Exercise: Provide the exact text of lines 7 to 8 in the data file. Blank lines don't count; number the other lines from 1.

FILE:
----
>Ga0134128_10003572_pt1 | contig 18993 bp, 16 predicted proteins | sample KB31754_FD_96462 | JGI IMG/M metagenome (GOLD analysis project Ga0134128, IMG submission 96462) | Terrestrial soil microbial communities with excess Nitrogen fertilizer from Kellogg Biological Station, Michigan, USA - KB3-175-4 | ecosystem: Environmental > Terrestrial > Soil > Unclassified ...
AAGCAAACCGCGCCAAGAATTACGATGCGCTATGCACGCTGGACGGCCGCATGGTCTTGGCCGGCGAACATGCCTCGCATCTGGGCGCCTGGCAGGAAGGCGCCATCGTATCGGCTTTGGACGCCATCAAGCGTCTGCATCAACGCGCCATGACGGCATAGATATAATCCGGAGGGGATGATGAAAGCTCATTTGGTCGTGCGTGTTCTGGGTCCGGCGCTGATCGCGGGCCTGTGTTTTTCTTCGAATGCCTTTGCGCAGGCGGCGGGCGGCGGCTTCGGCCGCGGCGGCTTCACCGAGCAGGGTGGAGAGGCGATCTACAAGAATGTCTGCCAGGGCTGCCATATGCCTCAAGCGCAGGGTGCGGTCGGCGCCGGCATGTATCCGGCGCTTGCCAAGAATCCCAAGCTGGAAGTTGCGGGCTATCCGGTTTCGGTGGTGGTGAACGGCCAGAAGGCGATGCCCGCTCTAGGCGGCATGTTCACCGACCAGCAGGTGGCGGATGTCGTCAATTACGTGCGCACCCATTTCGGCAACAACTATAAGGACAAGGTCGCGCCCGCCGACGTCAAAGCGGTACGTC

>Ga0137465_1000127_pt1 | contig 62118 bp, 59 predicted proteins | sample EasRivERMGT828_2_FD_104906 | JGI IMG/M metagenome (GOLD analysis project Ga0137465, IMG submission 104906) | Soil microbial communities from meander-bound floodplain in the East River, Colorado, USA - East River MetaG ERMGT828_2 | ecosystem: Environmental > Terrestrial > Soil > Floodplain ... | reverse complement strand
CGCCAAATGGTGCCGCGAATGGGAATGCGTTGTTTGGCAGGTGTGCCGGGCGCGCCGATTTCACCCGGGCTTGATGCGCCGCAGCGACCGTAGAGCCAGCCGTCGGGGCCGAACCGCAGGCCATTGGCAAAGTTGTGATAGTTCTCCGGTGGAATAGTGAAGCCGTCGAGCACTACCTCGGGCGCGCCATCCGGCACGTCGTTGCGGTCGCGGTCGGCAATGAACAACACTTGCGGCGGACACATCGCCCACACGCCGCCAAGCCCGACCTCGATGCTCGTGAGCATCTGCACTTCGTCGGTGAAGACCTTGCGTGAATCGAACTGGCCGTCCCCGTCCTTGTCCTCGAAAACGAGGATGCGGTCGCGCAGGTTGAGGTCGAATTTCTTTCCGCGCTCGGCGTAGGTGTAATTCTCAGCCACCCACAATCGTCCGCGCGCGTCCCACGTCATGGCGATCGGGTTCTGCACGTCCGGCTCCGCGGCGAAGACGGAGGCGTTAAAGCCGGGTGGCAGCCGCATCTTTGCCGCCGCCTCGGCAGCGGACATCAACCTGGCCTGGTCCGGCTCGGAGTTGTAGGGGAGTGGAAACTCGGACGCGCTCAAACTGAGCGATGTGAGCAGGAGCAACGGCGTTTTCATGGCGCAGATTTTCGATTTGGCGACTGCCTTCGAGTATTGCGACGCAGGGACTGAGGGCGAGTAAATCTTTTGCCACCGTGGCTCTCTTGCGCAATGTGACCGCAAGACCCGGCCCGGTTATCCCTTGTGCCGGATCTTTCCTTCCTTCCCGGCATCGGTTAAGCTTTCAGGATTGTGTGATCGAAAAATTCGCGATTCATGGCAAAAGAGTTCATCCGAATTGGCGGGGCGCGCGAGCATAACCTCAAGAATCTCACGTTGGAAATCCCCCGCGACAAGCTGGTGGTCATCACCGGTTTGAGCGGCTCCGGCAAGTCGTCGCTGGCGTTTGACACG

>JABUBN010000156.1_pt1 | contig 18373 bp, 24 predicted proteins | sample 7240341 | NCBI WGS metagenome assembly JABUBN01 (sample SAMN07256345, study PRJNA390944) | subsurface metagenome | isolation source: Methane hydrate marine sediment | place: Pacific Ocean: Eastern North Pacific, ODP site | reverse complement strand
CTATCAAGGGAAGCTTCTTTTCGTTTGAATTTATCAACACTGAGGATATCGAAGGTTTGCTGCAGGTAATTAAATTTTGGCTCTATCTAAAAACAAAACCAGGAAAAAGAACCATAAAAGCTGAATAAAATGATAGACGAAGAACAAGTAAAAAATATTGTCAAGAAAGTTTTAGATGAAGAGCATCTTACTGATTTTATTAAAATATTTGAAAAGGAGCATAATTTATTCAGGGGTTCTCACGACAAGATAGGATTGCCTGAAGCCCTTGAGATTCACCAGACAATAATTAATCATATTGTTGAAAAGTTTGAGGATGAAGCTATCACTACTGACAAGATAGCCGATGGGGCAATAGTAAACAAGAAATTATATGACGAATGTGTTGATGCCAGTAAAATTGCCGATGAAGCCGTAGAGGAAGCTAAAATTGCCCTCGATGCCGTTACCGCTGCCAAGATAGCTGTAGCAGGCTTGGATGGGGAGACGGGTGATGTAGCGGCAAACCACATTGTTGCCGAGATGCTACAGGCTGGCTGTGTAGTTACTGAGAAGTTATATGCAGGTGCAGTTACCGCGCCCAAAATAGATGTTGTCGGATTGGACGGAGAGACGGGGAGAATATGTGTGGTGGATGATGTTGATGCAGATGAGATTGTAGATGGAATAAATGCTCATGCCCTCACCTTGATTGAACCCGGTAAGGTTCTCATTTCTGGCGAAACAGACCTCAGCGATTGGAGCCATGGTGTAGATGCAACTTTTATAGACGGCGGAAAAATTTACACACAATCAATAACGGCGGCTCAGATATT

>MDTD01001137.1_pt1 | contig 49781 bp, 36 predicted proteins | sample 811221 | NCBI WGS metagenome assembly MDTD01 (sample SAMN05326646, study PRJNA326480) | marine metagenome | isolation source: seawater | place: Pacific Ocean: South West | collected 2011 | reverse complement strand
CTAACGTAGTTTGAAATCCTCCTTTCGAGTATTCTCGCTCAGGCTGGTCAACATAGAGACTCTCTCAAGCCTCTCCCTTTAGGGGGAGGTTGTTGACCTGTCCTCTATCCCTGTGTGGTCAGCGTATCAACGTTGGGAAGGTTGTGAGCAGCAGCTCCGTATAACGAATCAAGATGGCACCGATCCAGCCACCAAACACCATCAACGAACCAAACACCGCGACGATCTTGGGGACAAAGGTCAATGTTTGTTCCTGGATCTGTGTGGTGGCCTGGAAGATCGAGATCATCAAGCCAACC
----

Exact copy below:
>MDTD01001137.1_pt1 | contig 49781 bp, 36 predicted proteins | sample 811221 | NCBI WGS metagenome assembly MDTD01 (sample SAMN05326646, study PRJNA326480) | marine metagenome | isolation source: seawater | place: Pacific Ocean: South West | collected 2011 | reverse complement strand
CTAACGTAGTTTGAAATCCTCCTTTCGAGTATTCTCGCTCAGGCTGGTCAACATAGAGACTCTCTCAAGCCTCTCCCTTTAGGGGGAGGTTGTTGACCTGTCCTCTATCCCTGTGTGGTCAGCGTATCAACGTTGGGAAGGTTGTGAGCAGCAGCTCCGTATAACGAATCAAGATGGCACCGATCCAGCCACCAAACACCATCAACGAACCAAACACCGCGACGATCTTGGGGACAAAGGTCAATGTTTGTTCCTGGATCTGTGTGGTGGCCTGGAAGATCGAGATCATCAAGCCAACC